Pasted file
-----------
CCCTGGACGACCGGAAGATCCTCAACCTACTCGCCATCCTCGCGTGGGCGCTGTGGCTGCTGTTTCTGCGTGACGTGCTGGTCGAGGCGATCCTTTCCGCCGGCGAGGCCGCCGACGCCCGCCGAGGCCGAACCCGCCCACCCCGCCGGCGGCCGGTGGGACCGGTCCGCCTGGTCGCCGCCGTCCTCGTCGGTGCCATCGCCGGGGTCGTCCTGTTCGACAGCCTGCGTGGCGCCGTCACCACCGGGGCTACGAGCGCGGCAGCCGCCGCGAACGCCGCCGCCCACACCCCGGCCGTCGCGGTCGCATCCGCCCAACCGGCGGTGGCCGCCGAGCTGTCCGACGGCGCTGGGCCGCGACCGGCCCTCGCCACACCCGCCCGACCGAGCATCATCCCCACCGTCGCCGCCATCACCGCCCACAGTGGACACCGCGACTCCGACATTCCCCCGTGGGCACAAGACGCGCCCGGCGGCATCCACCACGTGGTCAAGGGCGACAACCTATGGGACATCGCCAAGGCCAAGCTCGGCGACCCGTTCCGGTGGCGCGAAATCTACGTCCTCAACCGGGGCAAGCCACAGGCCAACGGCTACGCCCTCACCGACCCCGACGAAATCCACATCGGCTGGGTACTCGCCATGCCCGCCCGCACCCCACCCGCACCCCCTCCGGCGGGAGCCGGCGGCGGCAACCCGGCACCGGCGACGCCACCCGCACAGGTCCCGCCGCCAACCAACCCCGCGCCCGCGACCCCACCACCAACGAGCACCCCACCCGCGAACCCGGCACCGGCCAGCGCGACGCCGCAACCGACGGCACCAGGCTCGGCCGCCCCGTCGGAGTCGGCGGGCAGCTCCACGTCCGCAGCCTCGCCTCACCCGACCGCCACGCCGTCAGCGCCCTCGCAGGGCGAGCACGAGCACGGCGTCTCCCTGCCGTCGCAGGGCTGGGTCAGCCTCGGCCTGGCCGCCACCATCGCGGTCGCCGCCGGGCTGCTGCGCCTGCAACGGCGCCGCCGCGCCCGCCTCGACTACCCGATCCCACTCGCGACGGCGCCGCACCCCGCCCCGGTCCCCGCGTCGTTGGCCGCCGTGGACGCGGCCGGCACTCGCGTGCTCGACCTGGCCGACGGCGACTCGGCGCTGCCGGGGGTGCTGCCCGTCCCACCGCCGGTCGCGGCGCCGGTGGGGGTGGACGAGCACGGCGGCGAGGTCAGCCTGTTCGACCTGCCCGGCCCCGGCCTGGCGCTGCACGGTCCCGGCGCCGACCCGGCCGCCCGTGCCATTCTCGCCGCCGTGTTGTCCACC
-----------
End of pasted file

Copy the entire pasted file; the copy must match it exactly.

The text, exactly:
CCCTGGACGACCGGAAGATCCTCAACCTACTCGCCATCCTCGCGTGGGCGCTGTGGCTGCTGTTTCTGCGTGACGTGCTGGTCGAGGCGATCCTTTCCGCCGGCGAGGCCGCCGACGCCCGCCGAGGCCGAACCCGCCCACCCCGCCGGCGGCCGGTGGGACCGGTCCGCCTGGTCGCCGCCGTCCTCGTCGGTGCCATCGCCGGGGTCGTCCTGTTCGACAGCCTGCGTGGCGCCGTCACCACCGGGGCTACGAGCGCGGCAGCCGCCGCGAACGCCGCCGCCCACACCCCGGCCGTCGCGGTCGCATCCGCCCAACCGGCGGTGGCCGCCGAGCTGTCCGACGGCGCTGGGCCGCGACCGGCCCTCGCCACACCCGCCCGACCGAGCATCATCCCCACCGTCGCCGCCATCACCGCCCACAGTGGACACCGCGACTCCGACATTCCCCCGTGGGCACAAGACGCGCCCGGCGGCATCCACCACGTGGTCAAGGGCGACAACCTATGGGACATCGCCAAGGCCAAGCTCGGCGACCCGTTCCGGTGGCGCGAAATCTACGTCCTCAACCGGGGCAAGCCACAGGCCAACGGCTACGCCCTCACCGACCCCGACGAAATCCACATCGGCTGGGTACTCGCCATGCCCGCCCGCACCCCACCCGCACCCCCTCCGGCGGGAGCCGGCGGCGGCAACCCGGCACCGGCGACGCCACCCGCACAGGTCCCGCCGCCAACCAACCCCGCGCCCGCGACCCCACCACCAACGAGCACCCCACCCGCGAACCCGGCACCGGCCAGCGCGACGCCGCAACCGACGGCACCAGGCTCGGCCGCCCCGTCGGAGTCGGCGGGCAGCTCCACGTCCGCAGCCTCGCCTCACCCGACCGCCACGCCGTCAGCGCCCTCGCAGGGCGAGCACGAGCACGGCGTCTCCCTGCCGTCGCAGGGCTGGGTCAGCCTCGGCCTGGCCGCCACCATCGCGGTCGCCGCCGGGCTGCTGCGCCTGCAACGGCGCCGCCGCGCCCGCCTCGACTACCCGATCCCACTCGCGACGGCGCCGCACCCCGCCCCGGTCCCCGCGTCGTTGGCCGCCGTGGACGCGGCCGGCACTCGCGTGCTCGACCTGGCCGACGGCGACTCGGCGCTGCCGGGGGTGCTGCCCGTCCCACCGCCGGTCGCGGCGCCGGTGGGGGTGGACGAGCACGGCGGCGAGGTCAGCCTGTTCGACCTGCCCGGCCCCGGCCTGGCGCTGCACGGTCCCGGCGCCGACCCGGCCGCCCGTGCCATTCTCGCCGCCGTGTTGTCCACC